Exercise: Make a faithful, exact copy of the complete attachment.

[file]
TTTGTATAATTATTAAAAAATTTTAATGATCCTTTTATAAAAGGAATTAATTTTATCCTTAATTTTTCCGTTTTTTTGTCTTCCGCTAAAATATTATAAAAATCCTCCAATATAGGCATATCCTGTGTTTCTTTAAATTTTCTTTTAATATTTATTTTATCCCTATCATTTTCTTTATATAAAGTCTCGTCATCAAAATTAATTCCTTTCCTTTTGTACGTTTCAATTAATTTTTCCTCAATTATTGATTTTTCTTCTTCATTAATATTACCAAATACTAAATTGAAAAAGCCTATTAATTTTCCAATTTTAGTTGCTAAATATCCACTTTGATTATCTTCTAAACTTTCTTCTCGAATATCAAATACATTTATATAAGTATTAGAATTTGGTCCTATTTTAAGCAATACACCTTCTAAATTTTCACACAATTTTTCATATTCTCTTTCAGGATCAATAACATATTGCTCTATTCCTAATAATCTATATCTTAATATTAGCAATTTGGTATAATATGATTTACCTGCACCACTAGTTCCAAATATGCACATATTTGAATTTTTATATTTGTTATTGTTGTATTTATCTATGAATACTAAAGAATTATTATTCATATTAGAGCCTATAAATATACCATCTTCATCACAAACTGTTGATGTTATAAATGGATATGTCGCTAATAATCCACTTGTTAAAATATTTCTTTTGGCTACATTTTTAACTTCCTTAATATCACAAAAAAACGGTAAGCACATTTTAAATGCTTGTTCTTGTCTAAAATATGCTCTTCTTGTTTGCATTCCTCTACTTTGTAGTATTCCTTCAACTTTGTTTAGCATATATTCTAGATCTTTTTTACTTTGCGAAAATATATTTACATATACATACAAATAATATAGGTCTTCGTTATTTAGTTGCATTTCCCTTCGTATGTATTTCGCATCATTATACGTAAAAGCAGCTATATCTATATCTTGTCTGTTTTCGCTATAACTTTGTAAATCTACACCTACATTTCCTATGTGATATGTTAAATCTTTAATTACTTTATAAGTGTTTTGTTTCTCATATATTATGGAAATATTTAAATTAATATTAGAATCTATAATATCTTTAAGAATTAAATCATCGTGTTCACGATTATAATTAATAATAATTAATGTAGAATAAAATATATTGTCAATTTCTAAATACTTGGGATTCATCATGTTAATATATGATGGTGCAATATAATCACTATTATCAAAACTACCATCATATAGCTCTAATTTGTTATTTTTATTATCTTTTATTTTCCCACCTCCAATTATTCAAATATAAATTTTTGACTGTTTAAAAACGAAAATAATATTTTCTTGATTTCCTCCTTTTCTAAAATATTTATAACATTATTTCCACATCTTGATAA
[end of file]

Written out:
TTTGTATAATTATTAAAAAATTTTAATGATCCTTTTATAAAAGGAATTAATTTTATCCTTAATTTTTCCGTTTTTTTGTCTTCCGCTAAAATATTATAAAAATCCTCCAATATAGGCATATCCTGTGTTTCTTTAAATTTTCTTTTAATATTTATTTTATCCCTATCATTTTCTTTATATAAAGTCTCGTCATCAAAATTAATTCCTTTCCTTTTGTACGTTTCAATTAATTTTTCCTCAATTATTGATTTTTCTTCTTCATTAATATTACCAAATACTAAATTGAAAAAGCCTATTAATTTTCCAATTTTAGTTGCTAAATATCCACTTTGATTATCTTCTAAACTTTCTTCTCGAATATCAAATACATTTATATAAGTATTAGAATTTGGTCCTATTTTAAGCAATACACCTTCTAAATTTTCACACAATTTTTCATATTCTCTTTCAGGATCAATAACATATTGCTCTATTCCTAATAATCTATATCTTAATATTAGCAATTTGGTATAATATGATTTACCTGCACCACTAGTTCCAAATATGCACATATTTGAATTTTTATATTTGTTATTGTTGTATTTATCTATGAATACTAAAGAATTATTATTCATATTAGAGCCTATAAATATACCATCTTCATCACAAACTGTTGATGTTATAAATGGATATGTCGCTAATAATCCACTTGTTAAAATATTTCTTTTGGCTACATTTTTAACTTCCTTAATATCACAAAAAAACGGTAAGCACATTTTAAATGCTTGTTCTTGTCTAAAATATGCTCTTCTTGTTTGCATTCCTCTACTTTGTAGTATTCCTTCAACTTTGTTTAGCATATATTCTAGATCTTTTTTACTTTGCGAAAATATATTTACATATACATACAAATAATATAGGTCTTCGTTATTTAGTTGCATTTCCCTTCGTATGTATTTCGCATCATTATACGTAAAAGCAGCTATATCTATATCTTGTCTGTTTTCGCTATAACTTTGTAAATCTACACCTACATTTCCTATGTGATATGTTAAATCTTTAATTACTTTATAAGTGTTTTGTTTCTCATATATTATGGAAATATTTAAATTAATATTAGAATCTATAATATCTTTAAGAATTAAATCATCGTGTTCACGATTATAATTAATAATAATTAATGTAGAATAAAATATATTGTCAATTTCTAAATACTTGGGATTCATCATGTTAATATATGATGGTGCAATATAATCACTATTATCAAAACTACCATCATATAGCTCTAATTTGTTATTTTTATTATCTTTTATTTTCCCACCTCCAATTATTCAAATATAAATTTTTGACTGTTTAAAAACGAAAATAATATTTTCTTGATTTCCTCCTTTTCTAAAATATTTATAACATTATTTCCACATCTTGATAA